Retention ballot to include four Oklahoma Supreme Court justices
From anti-abortion bills to legislation implementing tax hikes and tax cuts, Oklahoma Supreme Court justices often are asked to rule on the constitutionality of bills that are of immense concern to Oklahomans.
Voters will decide Nov. 6 whether four of the nine current Supreme Court justices get to keep their jobs for another six years.
Recent state Supreme Court decisions sometimes have been controversial.
When justices ruled three years ago that a Ten Commandments monument had to be removed from the grounds of the state Capitol, 11 state lawmakers called for the impeachment of justices who had voted in the majority. The case was decided 7-2.
Frustration with the court was already high among many lawmakers because of a 2013 decision that struck down a bill to lower the state's top income tax rate. The court ruled the tax cut violated a constitutional prohibition against including more than one subject in a single bill.
More recently, many lawmakers expressed frustration after the court struck down a 2017 bill that would have imposed a smoking cessation fee of $1.50 per pack. That ruling forced the Legislature back into special session to fill a gaping budget hole.
When Oklahomans receive their Nov. 6 general election ballots, they will note that voting on Supreme Court justices is not like voting for political candidates.
The justices won't have anyone running against them. Under the state's retention ballot system, Oklahomans will simply be asked to vote yes or no on whether the justices should be retained.
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To assist voters, The Oklahoman has compiled a table that contains a brief summary of nine Oklahoma Supreme Court decisions that attracted a great deal of public attention in recent years. Information about whether the justices up for retention sided with the majority or dissented also is included.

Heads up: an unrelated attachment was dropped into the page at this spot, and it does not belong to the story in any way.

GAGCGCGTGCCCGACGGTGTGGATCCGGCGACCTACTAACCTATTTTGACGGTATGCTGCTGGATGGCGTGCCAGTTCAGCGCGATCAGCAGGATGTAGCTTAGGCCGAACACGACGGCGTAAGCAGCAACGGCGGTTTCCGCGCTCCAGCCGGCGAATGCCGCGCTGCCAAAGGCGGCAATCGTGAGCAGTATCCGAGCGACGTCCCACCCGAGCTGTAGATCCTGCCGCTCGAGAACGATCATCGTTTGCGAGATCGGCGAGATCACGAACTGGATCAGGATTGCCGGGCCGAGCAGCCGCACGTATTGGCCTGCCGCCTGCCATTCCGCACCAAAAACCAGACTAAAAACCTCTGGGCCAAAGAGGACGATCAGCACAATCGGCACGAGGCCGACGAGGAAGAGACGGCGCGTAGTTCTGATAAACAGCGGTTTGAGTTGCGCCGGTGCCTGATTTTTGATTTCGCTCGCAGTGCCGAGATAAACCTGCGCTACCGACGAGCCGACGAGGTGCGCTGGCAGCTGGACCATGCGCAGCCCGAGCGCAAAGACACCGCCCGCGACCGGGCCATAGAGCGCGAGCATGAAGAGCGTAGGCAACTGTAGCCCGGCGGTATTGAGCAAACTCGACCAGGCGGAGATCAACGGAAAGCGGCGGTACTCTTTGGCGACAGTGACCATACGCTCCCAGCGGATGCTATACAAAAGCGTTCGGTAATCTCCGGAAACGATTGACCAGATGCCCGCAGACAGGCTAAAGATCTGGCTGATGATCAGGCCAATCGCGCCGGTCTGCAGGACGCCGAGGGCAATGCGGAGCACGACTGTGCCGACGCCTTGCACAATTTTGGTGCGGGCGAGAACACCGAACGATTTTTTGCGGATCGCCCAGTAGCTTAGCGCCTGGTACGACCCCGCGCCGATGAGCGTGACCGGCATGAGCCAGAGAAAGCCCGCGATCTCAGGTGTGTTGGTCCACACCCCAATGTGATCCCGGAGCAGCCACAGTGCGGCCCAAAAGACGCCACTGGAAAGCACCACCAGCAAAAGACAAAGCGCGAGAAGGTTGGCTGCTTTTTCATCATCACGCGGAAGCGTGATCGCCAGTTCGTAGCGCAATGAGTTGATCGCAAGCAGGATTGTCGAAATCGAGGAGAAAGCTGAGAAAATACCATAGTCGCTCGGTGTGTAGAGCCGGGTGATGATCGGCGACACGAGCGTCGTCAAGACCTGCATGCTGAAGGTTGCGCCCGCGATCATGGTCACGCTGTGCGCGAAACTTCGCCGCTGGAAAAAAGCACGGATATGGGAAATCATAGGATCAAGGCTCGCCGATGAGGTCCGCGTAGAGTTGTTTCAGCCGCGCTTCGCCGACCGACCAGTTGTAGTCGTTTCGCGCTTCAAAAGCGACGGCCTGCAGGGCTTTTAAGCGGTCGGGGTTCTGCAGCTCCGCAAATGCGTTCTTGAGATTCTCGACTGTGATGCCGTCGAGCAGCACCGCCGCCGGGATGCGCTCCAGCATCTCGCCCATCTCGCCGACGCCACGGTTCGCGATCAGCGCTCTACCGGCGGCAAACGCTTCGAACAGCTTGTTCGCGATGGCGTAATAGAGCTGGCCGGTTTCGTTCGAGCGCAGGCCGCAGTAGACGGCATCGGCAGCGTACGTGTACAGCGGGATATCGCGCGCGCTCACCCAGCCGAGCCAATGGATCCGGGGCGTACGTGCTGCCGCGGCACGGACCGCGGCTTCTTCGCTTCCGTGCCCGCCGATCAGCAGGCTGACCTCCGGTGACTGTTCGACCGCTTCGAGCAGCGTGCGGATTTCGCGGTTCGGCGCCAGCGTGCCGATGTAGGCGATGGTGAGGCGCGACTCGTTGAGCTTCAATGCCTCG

Supreme Court justices appearing on this year's retention ballot are:
• Yvonne Kauger, 81, a fourth-generation Oklahoman who has served 34 years on the Supreme Court after first being appointed to the position by then-Gov. George Nigh in 1984.
• James E. Edmondson, 73, a former eastern Oklahoma prosecutor and district court judge who has served 15 years on the Supreme Court since being appointed by then-Gov. Brad Henry in 2003.
• Noma D. Gurich, 66, a former district judge and Workers' Compensation Court judge who has served nearly eight years on the Supreme Court since being appointed by then-Gov. Brad Henry in January 2011.
• Patrick Wyrick, 37, a former Oklahoma solicitor general who was appointed to the Supreme Court by Gov. Mary Fallin in February 2017, filling the vacancy created by the retirement of Justice Steven Taylor. If Oklahomans vote to retain Wyrick, his continued service on the Supreme Court could be brief, since President Trump nominated him to serve as a federal judge and he is currently awaiting U.S. Senate confirmation.
Oklahomans also will be asked to vote on whether three of the five judges on the Oklahoma Court of Criminal Appeals and five of the 12 judges on the Oklahoma Court of Civil Appeals judges should be retained.
Court of Criminal Appeals judges whose names will appear on the Nov. 6 retention ballot are David B. Lewis, Dana Kuehn and Scott Rowland.
Court of Civil Appeals judges whose names will appear on the retention ballot are Barbara Green Swinton, Kenneth L. Buettner, Robert Bobby Bell, E. Bay Mitchell III and Brian Jack Goree.
Oklahomans have never voted not to retain an Oklahoma Supreme Court Justice or appellate court judge. The favorable votes for retention of specific judges have ranged between 58 percent and 68 percent over the past decade.